CREATE OR REPLACE VIEW view_index AS 
SELECT
     n.nspname  as "schema"
    ,t.relname  as "table"
    ,c.relname  as "index"
    ,pg_get_indexdef(indexrelid) as "def"
FROM pg_catalog.pg_class c
    JOIN pg_catalog.pg_namespace n ON n.oid        = c.relnamespace
    JOIN pg_catalog.pg_index i ON i.indexrelid = c.oid
    JOIN pg_catalog.pg_class t ON i.indrelid   = t.oid
WHERE c.relkind = 'i'
    and n.nspname not in ('pg_catalog', 'pg_toast')
    and pg_catalog.pg_table_is_visible(c.oid)
ORDER BY
     n.nspname
    ,t.relname
    ,c.relname;
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The raw info is in pg_index.

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Interesting. Specifically indkey: "This is an array of indnatts values that indicate which table columns this index indexes. For example a value of 1 3 would mean that the first and the third table columns make up the index key. A zero in this array indicates that the corresponding index attribute is an expression over the table columns, rather than a simple column reference" –  Luke Francl Feb 5 '10 at 0:20
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\d tablename shows the column names for me on version 8.3.8.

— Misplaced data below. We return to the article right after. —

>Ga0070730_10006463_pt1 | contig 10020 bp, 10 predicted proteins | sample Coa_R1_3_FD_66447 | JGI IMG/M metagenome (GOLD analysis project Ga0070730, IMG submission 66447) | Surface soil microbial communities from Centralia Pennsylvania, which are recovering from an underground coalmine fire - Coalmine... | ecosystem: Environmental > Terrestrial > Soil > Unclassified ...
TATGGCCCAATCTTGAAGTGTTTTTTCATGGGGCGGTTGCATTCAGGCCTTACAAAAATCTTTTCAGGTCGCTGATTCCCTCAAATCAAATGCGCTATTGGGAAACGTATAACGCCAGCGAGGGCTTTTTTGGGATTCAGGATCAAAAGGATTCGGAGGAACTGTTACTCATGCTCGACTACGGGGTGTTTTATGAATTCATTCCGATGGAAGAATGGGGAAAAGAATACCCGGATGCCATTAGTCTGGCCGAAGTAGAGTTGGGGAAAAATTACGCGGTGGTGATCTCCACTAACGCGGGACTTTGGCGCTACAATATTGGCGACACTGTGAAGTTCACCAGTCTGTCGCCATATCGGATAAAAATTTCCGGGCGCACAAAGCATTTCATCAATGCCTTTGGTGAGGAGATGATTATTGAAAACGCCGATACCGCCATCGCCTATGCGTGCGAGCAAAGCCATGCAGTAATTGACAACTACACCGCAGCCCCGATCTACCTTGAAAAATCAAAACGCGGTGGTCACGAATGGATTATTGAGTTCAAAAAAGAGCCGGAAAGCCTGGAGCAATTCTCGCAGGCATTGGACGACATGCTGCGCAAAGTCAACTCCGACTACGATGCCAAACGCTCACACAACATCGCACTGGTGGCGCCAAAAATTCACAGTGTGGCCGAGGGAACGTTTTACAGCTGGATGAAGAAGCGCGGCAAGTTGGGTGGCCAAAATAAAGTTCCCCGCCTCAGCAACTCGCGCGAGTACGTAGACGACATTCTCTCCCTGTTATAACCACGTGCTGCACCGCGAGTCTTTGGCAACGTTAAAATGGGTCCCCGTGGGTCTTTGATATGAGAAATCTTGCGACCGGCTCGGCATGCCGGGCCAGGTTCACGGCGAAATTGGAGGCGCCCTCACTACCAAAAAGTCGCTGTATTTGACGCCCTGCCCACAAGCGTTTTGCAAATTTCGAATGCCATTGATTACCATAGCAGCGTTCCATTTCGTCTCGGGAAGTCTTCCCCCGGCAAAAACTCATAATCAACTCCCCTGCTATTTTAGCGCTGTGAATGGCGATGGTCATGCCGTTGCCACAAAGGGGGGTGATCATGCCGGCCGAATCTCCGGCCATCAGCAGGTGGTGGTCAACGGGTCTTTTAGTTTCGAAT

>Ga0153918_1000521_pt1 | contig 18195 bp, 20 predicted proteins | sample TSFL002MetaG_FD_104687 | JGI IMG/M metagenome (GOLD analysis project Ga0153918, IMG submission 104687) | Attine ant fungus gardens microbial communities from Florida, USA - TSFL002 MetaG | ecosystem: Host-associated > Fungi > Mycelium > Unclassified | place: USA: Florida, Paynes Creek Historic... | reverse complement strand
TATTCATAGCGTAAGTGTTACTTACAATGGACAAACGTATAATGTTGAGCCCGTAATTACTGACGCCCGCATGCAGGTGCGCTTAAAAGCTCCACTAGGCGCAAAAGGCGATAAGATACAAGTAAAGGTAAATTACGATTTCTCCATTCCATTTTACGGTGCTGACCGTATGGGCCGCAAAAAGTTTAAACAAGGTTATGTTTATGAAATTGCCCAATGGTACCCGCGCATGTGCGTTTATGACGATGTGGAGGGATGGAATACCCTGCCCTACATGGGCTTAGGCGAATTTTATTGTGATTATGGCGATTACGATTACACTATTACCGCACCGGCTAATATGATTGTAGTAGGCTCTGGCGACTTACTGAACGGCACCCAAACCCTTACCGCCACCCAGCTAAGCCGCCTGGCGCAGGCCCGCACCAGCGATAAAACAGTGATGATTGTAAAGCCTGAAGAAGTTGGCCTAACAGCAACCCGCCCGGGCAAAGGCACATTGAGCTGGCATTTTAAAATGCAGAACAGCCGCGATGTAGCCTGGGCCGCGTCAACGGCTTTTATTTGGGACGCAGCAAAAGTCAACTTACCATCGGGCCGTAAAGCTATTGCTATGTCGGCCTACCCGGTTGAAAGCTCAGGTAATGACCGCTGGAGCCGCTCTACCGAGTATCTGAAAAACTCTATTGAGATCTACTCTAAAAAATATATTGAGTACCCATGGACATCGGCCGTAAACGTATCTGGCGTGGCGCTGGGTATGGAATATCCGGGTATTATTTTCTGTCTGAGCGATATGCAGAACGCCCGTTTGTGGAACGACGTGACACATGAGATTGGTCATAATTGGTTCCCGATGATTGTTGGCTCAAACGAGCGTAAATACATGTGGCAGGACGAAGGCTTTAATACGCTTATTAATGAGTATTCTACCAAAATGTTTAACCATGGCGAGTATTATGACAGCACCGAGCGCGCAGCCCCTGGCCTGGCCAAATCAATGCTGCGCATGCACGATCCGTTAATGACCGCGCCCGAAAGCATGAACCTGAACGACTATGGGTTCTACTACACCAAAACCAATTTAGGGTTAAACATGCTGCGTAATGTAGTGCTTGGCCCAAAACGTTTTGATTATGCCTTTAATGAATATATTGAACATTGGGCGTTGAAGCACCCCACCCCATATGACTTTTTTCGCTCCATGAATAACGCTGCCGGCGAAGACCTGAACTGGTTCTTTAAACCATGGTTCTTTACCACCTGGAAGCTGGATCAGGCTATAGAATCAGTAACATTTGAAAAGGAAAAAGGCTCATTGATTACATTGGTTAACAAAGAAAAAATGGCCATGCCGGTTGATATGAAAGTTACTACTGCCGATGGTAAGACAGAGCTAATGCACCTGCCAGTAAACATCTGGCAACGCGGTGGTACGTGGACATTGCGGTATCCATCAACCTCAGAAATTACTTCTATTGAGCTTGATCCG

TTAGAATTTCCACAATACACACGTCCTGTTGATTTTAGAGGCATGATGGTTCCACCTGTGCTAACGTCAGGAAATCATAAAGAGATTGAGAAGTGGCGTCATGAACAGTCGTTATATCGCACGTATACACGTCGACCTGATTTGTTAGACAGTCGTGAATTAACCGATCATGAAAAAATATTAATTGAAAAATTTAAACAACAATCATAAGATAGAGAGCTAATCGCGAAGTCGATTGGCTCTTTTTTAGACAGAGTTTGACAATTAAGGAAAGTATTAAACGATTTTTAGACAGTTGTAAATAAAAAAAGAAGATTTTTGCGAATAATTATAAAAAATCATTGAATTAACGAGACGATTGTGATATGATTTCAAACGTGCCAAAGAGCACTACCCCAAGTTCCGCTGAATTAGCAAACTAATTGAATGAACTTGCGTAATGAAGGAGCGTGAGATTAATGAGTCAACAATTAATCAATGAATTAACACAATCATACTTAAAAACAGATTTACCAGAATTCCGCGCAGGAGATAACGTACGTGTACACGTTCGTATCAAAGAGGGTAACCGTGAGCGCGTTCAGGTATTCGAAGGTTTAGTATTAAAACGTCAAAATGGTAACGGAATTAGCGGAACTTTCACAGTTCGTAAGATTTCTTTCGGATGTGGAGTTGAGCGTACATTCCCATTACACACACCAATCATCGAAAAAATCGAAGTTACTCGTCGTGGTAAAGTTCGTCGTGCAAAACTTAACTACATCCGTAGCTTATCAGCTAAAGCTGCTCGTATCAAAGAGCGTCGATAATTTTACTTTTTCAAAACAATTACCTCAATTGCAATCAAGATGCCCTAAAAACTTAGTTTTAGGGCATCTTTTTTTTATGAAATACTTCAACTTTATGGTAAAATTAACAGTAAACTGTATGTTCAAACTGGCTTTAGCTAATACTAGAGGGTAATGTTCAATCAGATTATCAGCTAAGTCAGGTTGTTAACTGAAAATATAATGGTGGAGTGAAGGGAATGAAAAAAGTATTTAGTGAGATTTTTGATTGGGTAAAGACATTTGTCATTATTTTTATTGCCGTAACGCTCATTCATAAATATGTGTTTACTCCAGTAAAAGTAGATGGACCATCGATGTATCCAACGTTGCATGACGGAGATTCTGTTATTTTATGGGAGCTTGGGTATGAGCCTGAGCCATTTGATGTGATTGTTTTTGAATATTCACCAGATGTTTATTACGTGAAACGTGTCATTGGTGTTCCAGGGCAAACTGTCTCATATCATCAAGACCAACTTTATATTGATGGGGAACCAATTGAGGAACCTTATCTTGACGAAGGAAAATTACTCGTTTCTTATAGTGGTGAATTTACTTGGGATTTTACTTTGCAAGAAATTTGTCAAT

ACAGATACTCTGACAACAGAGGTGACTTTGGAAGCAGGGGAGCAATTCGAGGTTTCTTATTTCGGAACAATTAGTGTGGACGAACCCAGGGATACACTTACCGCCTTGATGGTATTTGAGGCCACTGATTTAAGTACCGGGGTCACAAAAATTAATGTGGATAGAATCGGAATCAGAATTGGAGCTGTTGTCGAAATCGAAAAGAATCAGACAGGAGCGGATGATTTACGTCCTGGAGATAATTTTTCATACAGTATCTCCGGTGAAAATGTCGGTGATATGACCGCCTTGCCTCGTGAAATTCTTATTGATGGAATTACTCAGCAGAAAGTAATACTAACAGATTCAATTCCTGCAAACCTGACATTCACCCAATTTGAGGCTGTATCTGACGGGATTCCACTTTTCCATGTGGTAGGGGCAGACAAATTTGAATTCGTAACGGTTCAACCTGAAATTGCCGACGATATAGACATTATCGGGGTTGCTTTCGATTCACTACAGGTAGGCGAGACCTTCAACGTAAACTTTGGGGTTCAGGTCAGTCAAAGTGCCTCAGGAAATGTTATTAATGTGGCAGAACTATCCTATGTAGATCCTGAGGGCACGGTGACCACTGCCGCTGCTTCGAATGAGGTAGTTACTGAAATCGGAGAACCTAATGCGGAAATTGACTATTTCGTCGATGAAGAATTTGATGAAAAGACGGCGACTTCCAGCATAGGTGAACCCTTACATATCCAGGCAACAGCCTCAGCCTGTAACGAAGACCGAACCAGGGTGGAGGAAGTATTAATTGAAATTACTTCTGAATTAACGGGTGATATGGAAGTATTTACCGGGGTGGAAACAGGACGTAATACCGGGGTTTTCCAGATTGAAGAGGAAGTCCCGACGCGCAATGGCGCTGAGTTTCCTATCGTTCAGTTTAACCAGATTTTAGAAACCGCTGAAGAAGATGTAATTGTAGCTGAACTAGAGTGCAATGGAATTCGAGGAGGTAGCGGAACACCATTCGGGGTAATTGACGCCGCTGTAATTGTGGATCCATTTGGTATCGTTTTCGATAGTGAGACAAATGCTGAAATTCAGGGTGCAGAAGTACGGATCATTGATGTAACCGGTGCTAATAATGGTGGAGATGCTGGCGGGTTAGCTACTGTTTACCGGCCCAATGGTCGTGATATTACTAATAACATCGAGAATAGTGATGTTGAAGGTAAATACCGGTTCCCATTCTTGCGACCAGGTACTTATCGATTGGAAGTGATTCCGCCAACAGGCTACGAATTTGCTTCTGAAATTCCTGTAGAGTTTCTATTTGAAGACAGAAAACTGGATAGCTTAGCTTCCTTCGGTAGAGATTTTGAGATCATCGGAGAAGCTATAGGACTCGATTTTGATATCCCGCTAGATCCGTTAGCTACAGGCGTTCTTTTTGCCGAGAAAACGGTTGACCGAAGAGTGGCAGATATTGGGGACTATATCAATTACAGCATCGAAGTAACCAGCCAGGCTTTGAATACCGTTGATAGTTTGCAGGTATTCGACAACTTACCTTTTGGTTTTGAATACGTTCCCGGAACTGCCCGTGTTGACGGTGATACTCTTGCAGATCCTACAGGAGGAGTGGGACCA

"username_idx" UNIQUE, btree (username), tablespace "alldata1"
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Some sample data...

create table test (a int, b int, c int, constraint pk_test primary key(a, b));
create table test2 (a int, b int, c int, constraint uk_test2 unique (b, c));
create table test3 (a int, b int, c int, constraint uk_test3b unique (b), constraint uk_test3c unique (c), constraint uk_test3ab unique (a, b));

Use pg_get_indexdef function:

select pg_get_indexdef(indexrelid) from pg_index where indrelid = 'test'::regclass;

                    pg_get_indexdef
--------------------------------------------------------
 CREATE UNIQUE INDEX pk_test ON test USING btree (a, b)
(1 row)


select pg_get_indexdef(indexrelid) from pg_index where indrelid = 'test2'::regclass;
                     pg_get_indexdef
----------------------------------------------------------
 CREATE UNIQUE INDEX uk_test2 ON test2 USING btree (b, c)
(1 row)


select pg_get_indexdef(indexrelid) from pg_index where indrelid ='test3'::regclass;
                      pg_get_indexdef
------------------------------------------------------------
 CREATE UNIQUE INDEX uk_test3b ON test3 USING btree (b)
 CREATE UNIQUE INDEX uk_test3c ON test3 USING btree (c)
 CREATE UNIQUE INDEX uk_test3ab ON test3 USING btree (a, b)
(3 rows)